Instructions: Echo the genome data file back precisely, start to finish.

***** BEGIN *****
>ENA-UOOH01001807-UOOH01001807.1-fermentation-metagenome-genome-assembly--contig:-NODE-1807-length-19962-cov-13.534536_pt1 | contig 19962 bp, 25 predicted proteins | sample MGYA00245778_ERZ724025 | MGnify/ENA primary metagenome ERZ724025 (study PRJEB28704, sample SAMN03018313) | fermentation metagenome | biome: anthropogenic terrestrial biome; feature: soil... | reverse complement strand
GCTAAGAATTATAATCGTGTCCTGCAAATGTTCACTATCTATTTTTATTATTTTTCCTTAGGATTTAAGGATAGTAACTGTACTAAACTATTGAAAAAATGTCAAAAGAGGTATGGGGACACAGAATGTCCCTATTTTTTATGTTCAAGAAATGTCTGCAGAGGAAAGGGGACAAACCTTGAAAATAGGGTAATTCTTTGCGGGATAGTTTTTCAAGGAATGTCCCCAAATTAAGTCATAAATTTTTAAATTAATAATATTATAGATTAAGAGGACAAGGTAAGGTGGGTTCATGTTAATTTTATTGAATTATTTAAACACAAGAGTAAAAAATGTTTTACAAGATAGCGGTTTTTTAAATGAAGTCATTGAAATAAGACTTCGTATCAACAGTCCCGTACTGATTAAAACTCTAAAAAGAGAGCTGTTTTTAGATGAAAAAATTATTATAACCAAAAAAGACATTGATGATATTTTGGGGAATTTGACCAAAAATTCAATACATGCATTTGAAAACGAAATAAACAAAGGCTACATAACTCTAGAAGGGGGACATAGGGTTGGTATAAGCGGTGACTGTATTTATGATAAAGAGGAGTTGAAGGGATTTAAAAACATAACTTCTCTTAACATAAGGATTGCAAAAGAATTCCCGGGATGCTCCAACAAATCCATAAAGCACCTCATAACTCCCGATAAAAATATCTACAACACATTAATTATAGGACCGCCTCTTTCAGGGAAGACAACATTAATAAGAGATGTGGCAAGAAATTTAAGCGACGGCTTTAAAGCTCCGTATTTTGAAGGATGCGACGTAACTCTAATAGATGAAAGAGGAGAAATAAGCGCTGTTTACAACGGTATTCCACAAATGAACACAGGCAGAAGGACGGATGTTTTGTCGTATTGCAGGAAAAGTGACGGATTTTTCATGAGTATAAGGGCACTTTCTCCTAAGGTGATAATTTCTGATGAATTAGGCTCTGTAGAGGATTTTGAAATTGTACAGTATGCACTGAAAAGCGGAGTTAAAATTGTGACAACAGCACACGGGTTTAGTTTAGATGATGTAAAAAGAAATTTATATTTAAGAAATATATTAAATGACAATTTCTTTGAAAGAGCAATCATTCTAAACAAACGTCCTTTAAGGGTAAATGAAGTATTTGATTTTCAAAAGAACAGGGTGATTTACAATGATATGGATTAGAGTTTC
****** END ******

>ENA-UOOH01001807-UOOH01001807.1-fermentation-metagenome-genome-assembly--contig:-NODE-1807-length-19962-cov-13.534536_pt1 | contig 19962 bp, 25 predicted proteins | sample MGYA00245778_ERZ724025 | MGnify/ENA primary metagenome ERZ724025 (study PRJEB28704, sample SAMN03018313) | fermentation metagenome | biome: anthropogenic terrestrial biome; feature: soil... | reverse complement strand
GCTAAGAATTATAATCGTGTCCTGCAAATGTTCACTATCTATTTTTATTATTTTTCCTTAGGATTTAAGGATAGTAACTGTACTAAACTATTGAAAAAATGTCAAAAGAGGTATGGGGACACAGAATGTCCCTATTTTTTATGTTCAAGAAATGTCTGCAGAGGAAAGGGGACAAACCTTGAAAATAGGGTAATTCTTTGCGGGATAGTTTTTCAAGGAATGTCCCCAAATTAAGTCATAAATTTTTAAATTAATAATATTATAGATTAAGAGGACAAGGTAAGGTGGGTTCATGTTAATTTTATTGAATTATTTAAACACAAGAGTAAAAAATGTTTTACAAGATAGCGGTTTTTTAAATGAAGTCATTGAAATAAGACTTCGTATCAACAGTCCCGTACTGATTAAAACTCTAAAAAGAGAGCTGTTTTTAGATGAAAAAATTATTATAACCAAAAAAGACATTGATGATATTTTGGGGAATTTGACCAAAAATTCAATACATGCATTTGAAAACGAAATAAACAAAGGCTACATAACTCTAGAAGGGGGACATAGGGTTGGTATAAGCGGTGACTGTATTTATGATAAAGAGGAGTTGAAGGGATTTAAAAACATAACTTCTCTTAACATAAGGATTGCAAAAGAATTCCCGGGATGCTCCAACAAATCCATAAAGCACCTCATAACTCCCGATAAAAATATCTACAACACATTAATTATAGGACCGCCTCTTTCAGGGAAGACAACATTAATAAGAGATGTGGCAAGAAATTTAAGCGACGGCTTTAAAGCTCCGTATTTTGAAGGATGCGACGTAACTCTAATAGATGAAAGAGGAGAAATAAGCGCTGTTTACAACGGTATTCCACAAATGAACACAGGCAGAAGGACGGATGTTTTGTCGTATTGCAGGAAAAGTGACGGATTTTTCATGAGTATAAGGGCACTTTCTCCTAAGGTGATAATTTCTGATGAATTAGGCTCTGTAGAGGATTTTGAAATTGTACAGTATGCACTGAAAAGCGGAGTTAAAATTGTGACAACAGCACACGGGTTTAGTTTAGATGATGTAAAAAGAAATTTATATTTAAGAAATATATTAAATGACAATTTCTTTGAAAGAGCAATCATTCTAAACAAACGTCCTTTAAGGGTAAATGAAGTATTTGATTTTCAAAAGAACAGGGTGATTTACAATGATATGGATTAGAGTTTC